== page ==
Judicial review is an option you can use if a local authority or the NHS has not done a proper consultation before cutting a service.

Where do I start?

  • The process is complicated and you have to act quickly.
  • You should speak to a solicitor who specialises in ‘public law’.
  • You only have 3 months from the start of the decision you are challenging to apply for judicial review.
  • You need to have ‘sufficient interest’ in the case. You need to be directly or indirectly affected by the decision. Usually you will be the person using the services or their carer.

What will happen?

There are two stages. First, the judge must agree that you have a case. If they think you do, there can be a full trial. You do not normally have to go in person to the court or give evidence.

The judge will think about whether the local authority or NHS made the decision in the right way. This includes whether they:

  • didn’t have the power to make the decision,
  • followed a very rigid policy when they shouldn’t have,
  • thought about equality issues,
  • thought about the wrong things,
  • didn’t consult local people, or
  • refused to take important evidence into account.

The judge cannot say that cutting a service is the wrong decision. So, in some cases, challenging the decision may just delay it. If the judge thinks the local authority or NHS has made the decision in the wrong way, they may just do it again properly.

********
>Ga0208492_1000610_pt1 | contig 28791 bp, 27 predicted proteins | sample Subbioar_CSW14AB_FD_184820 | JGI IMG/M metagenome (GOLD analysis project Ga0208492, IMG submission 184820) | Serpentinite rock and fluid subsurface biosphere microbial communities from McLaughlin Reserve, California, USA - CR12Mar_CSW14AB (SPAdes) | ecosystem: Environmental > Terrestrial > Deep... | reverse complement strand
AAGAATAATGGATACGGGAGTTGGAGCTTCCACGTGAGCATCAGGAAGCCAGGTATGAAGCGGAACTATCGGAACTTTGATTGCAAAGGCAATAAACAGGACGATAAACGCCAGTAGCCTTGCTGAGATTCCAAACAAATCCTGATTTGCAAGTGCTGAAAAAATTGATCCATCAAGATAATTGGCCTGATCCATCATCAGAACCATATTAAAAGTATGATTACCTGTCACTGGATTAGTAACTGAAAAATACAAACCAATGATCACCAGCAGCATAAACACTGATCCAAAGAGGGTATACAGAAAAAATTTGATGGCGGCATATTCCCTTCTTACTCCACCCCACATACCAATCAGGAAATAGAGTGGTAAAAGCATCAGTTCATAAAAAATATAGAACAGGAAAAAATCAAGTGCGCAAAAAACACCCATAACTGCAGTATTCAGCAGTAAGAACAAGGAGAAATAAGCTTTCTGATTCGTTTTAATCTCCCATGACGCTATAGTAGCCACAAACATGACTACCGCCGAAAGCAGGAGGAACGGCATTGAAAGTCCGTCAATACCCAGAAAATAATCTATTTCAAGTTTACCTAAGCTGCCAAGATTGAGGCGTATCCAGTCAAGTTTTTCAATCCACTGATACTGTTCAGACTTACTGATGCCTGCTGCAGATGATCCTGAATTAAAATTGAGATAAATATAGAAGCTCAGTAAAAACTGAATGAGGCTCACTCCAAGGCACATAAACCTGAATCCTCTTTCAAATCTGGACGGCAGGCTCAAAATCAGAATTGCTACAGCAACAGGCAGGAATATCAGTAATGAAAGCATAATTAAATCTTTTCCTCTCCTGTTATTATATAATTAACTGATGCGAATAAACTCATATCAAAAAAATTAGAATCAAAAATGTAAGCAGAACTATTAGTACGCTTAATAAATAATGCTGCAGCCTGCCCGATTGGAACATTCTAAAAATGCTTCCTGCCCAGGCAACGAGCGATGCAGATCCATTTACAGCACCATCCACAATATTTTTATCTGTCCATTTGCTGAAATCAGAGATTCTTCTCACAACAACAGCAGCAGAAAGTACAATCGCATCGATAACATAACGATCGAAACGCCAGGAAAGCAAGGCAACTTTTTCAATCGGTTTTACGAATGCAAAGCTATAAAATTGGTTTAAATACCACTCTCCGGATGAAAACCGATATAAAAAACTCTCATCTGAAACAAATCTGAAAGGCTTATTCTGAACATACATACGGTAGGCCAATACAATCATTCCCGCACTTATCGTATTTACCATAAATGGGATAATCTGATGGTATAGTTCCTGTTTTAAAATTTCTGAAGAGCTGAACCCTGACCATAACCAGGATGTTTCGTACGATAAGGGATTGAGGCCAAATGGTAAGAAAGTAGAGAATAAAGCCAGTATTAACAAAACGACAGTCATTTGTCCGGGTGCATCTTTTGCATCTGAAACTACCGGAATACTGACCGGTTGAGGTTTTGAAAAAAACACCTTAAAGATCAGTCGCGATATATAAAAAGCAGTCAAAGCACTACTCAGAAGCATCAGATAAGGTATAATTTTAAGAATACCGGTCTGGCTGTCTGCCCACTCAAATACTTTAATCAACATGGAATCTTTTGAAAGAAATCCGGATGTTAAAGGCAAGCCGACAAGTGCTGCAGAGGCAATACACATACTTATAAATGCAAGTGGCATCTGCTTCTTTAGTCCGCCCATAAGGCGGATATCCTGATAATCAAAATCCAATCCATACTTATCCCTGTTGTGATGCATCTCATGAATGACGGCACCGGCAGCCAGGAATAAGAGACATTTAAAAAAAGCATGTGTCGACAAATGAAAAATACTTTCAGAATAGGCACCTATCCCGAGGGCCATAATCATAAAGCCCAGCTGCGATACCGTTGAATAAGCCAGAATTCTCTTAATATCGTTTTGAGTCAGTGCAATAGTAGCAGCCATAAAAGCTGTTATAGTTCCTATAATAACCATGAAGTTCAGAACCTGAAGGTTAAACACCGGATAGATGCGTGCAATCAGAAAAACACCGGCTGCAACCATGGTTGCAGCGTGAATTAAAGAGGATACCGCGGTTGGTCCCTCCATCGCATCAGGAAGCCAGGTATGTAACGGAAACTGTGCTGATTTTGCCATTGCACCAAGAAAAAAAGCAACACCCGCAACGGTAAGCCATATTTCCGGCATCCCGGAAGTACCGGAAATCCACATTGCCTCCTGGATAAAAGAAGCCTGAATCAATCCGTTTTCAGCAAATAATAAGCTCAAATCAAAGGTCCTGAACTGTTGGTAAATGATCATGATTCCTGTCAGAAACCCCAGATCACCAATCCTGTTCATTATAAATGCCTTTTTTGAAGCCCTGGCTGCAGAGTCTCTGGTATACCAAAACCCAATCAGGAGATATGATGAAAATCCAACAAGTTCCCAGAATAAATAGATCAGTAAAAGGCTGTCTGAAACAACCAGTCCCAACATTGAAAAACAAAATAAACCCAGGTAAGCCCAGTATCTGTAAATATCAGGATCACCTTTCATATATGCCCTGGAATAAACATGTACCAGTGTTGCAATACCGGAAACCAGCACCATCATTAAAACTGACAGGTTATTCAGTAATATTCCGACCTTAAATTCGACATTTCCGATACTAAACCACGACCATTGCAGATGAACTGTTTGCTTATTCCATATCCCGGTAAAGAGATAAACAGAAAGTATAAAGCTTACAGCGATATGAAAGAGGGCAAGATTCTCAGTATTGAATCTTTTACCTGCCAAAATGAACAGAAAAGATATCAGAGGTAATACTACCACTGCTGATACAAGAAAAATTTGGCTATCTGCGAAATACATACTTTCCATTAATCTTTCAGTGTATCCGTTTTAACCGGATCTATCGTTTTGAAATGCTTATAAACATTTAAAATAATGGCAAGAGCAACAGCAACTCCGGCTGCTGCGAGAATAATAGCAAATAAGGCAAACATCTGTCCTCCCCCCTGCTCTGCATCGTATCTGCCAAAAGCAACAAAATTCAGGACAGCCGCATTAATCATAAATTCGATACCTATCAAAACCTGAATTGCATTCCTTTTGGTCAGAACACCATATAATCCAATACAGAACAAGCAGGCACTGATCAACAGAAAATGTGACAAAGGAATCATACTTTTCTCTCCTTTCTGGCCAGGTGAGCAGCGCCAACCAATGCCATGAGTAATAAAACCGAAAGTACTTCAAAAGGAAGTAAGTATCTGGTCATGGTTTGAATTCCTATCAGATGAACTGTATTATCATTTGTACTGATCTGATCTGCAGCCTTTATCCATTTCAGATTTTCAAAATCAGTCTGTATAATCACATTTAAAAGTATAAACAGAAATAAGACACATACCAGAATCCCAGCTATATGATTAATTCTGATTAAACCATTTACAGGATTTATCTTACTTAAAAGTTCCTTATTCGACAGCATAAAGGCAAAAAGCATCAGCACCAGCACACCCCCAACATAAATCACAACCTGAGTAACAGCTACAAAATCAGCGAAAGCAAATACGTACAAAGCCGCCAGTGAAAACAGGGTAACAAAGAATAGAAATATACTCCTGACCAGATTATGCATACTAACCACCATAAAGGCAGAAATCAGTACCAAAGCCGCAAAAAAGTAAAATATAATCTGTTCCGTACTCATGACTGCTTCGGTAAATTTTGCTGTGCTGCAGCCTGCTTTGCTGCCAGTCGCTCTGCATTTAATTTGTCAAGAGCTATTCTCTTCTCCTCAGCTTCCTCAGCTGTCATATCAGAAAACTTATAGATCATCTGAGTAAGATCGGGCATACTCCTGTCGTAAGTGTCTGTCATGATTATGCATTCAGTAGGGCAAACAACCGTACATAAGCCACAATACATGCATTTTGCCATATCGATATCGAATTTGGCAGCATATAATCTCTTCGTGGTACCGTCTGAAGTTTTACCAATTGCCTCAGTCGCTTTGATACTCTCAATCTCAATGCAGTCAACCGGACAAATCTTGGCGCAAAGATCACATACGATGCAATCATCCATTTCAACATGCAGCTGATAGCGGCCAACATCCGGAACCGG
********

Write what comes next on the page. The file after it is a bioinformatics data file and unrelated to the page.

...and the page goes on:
You can find out more about the judicial review process here: www.gov.uk/guidance/administrative-court-bring-a-case-to-the-court

Is this the right option for me?

Deciding to make a judicial review is a big decision. Judicial review will not give you financial compensation. It can be stressful, expensive and time consuming. It is important to think about whether it is the right option for you.

Do I need legal advice?

If you want to go to court, you will need advice from a solicitor. Try to speak to a solicitor who has experience of judicial review of NHS or local authorities. You can search for a solicitor on the Law Society website: http://solicitors.lawsociety.org.uk/

If you cannot afford to pay for a solicitor, you may be able to get legal aid. You will need to find a solicitor who does legal aid work. If you are not eligible for legal aid, you will need to think very carefully about using judicial review. Cases can be extremely expensive.

You can find out if you are eligible for Legal Aid by contacting the Civil Legal Advice Service. Some charities or interest groups may be willing to fund judicial review on your behalf. But this is very rare.